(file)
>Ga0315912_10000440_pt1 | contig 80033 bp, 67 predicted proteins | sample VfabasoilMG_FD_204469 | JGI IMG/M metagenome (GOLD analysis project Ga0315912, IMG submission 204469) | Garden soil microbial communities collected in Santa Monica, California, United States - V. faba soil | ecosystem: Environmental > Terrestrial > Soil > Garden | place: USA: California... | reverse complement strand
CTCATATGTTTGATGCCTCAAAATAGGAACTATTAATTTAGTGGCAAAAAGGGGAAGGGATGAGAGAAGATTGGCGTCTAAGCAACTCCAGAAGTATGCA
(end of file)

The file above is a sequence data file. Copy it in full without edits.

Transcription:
>Ga0315912_10000440_pt1 | contig 80033 bp, 67 predicted proteins | sample VfabasoilMG_FD_204469 | JGI IMG/M metagenome (GOLD analysis project Ga0315912, IMG submission 204469) | Garden soil microbial communities collected in Santa Monica, California, United States - V. faba soil | ecosystem: Environmental > Terrestrial > Soil > Garden | place: USA: California... | reverse complement strand
CTCATATGTTTGATGCCTCAAAATAGGAACTATTAATTTAGTGGCAAAAAGGGGAAGGGATGAGAGAAGATTGGCGTCTAAGCAACTCCAGAAGTATGCA